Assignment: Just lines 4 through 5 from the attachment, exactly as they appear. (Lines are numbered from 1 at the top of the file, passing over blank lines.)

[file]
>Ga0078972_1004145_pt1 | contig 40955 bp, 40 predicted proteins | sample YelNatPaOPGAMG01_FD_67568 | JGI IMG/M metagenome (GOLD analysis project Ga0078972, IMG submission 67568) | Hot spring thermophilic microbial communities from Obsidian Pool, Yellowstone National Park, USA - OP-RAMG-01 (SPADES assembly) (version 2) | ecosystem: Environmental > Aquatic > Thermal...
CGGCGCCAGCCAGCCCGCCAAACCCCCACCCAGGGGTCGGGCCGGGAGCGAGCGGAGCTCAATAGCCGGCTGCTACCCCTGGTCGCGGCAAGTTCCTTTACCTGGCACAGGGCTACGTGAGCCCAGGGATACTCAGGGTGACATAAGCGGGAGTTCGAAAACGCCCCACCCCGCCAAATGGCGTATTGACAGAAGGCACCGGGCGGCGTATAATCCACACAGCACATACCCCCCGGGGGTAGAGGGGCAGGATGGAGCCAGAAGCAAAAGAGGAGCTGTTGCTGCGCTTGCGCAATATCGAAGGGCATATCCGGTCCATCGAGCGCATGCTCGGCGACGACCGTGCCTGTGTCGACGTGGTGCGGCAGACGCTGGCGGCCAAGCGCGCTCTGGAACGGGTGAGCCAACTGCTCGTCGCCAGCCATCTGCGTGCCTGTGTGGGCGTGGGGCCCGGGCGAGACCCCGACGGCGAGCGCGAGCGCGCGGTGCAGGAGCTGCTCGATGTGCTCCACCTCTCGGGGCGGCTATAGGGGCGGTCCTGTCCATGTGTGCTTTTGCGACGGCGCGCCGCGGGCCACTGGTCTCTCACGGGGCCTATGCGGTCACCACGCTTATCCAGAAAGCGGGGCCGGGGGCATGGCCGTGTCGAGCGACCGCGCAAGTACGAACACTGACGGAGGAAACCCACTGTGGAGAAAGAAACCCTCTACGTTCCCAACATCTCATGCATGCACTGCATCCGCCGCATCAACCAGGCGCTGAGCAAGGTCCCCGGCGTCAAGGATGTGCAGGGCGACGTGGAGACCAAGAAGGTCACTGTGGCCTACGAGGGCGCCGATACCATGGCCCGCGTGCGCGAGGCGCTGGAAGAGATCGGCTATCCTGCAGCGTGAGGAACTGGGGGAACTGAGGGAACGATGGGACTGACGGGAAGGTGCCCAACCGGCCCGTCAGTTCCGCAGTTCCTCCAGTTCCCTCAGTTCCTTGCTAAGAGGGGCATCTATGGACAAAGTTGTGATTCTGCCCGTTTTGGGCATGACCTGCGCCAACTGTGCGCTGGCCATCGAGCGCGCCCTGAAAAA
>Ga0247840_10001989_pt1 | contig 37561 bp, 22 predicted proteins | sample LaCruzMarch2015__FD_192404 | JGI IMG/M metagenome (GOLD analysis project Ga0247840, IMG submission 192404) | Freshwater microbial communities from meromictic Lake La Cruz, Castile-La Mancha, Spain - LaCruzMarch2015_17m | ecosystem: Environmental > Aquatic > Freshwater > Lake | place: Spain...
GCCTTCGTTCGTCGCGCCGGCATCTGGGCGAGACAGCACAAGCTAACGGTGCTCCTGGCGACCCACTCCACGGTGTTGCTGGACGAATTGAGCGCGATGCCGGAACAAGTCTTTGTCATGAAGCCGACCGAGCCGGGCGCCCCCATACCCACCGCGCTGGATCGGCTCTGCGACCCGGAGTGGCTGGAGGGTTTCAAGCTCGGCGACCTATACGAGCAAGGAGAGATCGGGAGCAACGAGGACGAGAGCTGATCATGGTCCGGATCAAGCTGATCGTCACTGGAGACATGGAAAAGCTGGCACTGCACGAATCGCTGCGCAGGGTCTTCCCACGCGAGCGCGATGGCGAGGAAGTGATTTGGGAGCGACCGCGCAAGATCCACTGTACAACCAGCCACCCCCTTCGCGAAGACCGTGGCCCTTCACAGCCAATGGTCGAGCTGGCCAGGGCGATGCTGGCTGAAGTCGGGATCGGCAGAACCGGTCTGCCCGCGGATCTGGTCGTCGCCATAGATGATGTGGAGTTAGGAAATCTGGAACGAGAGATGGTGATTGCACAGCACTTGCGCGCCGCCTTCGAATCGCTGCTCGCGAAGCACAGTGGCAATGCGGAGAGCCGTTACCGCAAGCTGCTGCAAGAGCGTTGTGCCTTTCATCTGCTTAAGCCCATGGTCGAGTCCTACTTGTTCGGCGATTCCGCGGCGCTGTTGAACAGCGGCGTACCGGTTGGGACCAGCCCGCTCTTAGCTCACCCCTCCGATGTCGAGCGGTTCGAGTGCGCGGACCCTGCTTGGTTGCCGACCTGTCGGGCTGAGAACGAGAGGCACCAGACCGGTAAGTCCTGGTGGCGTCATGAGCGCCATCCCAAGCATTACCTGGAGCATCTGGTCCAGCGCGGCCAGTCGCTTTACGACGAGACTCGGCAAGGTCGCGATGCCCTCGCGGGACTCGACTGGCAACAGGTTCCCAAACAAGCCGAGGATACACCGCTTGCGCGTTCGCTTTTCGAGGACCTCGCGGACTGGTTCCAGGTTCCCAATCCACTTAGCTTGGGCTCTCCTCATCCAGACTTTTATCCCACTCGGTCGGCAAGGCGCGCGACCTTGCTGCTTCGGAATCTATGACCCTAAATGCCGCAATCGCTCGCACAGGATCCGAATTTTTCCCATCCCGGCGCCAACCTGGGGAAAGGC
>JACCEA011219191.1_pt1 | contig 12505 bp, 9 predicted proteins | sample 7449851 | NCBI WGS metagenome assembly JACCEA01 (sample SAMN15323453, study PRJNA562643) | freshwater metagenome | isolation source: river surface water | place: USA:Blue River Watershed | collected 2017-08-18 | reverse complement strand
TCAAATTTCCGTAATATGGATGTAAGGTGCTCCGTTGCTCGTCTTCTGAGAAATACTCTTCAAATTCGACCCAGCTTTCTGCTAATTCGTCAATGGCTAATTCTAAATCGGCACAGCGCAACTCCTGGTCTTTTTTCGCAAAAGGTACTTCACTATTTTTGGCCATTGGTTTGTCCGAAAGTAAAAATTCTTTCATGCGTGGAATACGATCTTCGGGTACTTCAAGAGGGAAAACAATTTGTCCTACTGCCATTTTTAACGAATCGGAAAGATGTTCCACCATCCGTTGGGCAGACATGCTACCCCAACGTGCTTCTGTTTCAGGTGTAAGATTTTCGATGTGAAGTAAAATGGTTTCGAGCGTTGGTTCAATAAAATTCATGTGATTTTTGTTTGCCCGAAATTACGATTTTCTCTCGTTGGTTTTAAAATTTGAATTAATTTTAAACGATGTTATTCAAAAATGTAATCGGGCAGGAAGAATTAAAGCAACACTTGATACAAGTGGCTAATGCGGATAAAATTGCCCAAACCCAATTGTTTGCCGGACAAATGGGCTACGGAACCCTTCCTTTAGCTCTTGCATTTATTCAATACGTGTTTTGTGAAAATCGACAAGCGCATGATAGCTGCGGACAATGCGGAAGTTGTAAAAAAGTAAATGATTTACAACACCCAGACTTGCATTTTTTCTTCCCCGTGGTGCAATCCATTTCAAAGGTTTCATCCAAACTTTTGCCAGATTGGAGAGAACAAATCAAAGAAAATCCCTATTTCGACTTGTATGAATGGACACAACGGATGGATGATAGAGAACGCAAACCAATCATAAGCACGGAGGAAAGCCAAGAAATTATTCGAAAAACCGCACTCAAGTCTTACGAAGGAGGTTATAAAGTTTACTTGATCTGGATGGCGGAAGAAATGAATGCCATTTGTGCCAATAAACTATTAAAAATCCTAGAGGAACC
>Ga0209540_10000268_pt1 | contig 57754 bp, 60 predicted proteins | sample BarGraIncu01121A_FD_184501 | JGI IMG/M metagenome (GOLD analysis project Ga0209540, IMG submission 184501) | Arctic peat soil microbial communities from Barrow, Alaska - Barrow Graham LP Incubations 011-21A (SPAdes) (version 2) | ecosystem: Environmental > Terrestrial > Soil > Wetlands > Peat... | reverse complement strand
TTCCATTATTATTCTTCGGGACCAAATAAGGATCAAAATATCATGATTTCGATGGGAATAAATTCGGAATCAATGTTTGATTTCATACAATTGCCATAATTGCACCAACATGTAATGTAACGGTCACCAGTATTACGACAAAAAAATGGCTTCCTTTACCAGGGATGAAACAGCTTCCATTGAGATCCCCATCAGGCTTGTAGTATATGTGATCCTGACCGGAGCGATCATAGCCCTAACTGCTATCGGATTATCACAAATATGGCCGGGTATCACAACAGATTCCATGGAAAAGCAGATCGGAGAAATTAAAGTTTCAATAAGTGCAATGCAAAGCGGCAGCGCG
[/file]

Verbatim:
GCCTTCGTTCGTCGCGCCGGCATCTGGGCGAGACAGCACAAGCTAACGGTGCTCCTGGCGACCCACTCCACGGTGTTGCTGGACGAATTGAGCGCGATGCCGGAACAAGTCTTTGTCATGAAGCCGACCGAGCCGGGCGCCCCCATACCCACCGCGCTGGATCGGCTCTGCGACCCGGAGTGGCTGGAGGGTTTCAAGCTCGGCGACCTATACGAGCAAGGAGAGATCGGGAGCAACGAGGACGAGAGCTGATCATGGTCCGGATCAAGCTGATCGTCACTGGAGACATGGAAAAGCTGGCACTGCACGAATCGCTGCGCAGGGTCTTCCCACGCGAGCGCGATGGCGAGGAAGTGATTTGGGAGCGACCGCGCAAGATCCACTGTACAACCAGCCACCCCCTTCGCGAAGACCGTGGCCCTTCACAGCCAATGGTCGAGCTGGCCAGGGCGATGCTGGCTGAAGTCGGGATCGGCAGAACCGGTCTGCCCGCGGATCTGGTCGTCGCCATAGATGATGTGGAGTTAGGAAATCTGGAACGAGAGATGGTGATTGCACAGCACTTGCGCGCCGCCTTCGAATCGCTGCTCGCGAAGCACAGTGGCAATGCGGAGAGCCGTTACCGCAAGCTGCTGCAAGAGCGTTGTGCCTTTCATCTGCTTAAGCCCATGGTCGAGTCCTACTTGTTCGGCGATTCCGCGGCGCTGTTGAACAGCGGCGTACCGGTTGGGACCAGCCCGCTCTTAGCTCACCCCTCCGATGTCGAGCGGTTCGAGTGCGCGGACCCTGCTTGGTTGCCGACCTGTCGGGCTGAGAACGAGAGGCACCAGACCGGTAAGTCCTGGTGGCGTCATGAGCGCCATCCCAAGCATTACCTGGAGCATCTGGTCCAGCGCGGCCAGTCGCTTTACGACGAGACTCGGCAAGGTCGCGATGCCCTCGCGGGACTCGACTGGCAACAGGTTCCCAAACAAGCCGAGGATACACCGCTTGCGCGTTCGCTTTTCGAGGACCTCGCGGACTGGTTCCAGGTTCCCAATCCACTTAGCTTGGGCTCTCCTCATCCAGACTTTTATCCCACTCGGTCGGCAAGGCGCGCGACCTTGCTGCTTCGGAATCTATGACCCTAAATGCCGCAATCGCTCGCACAGGATCCGAATTTTTCCCATCCCGGCGCCAACCTGGGGAAAGGC
>JACCEA011219191.1_pt1 | contig 12505 bp, 9 predicted proteins | sample 7449851 | NCBI WGS metagenome assembly JACCEA01 (sample SAMN15323453, study PRJNA562643) | freshwater metagenome | isolation source: river surface water | place: USA:Blue River Watershed | collected 2017-08-18 | reverse complement strand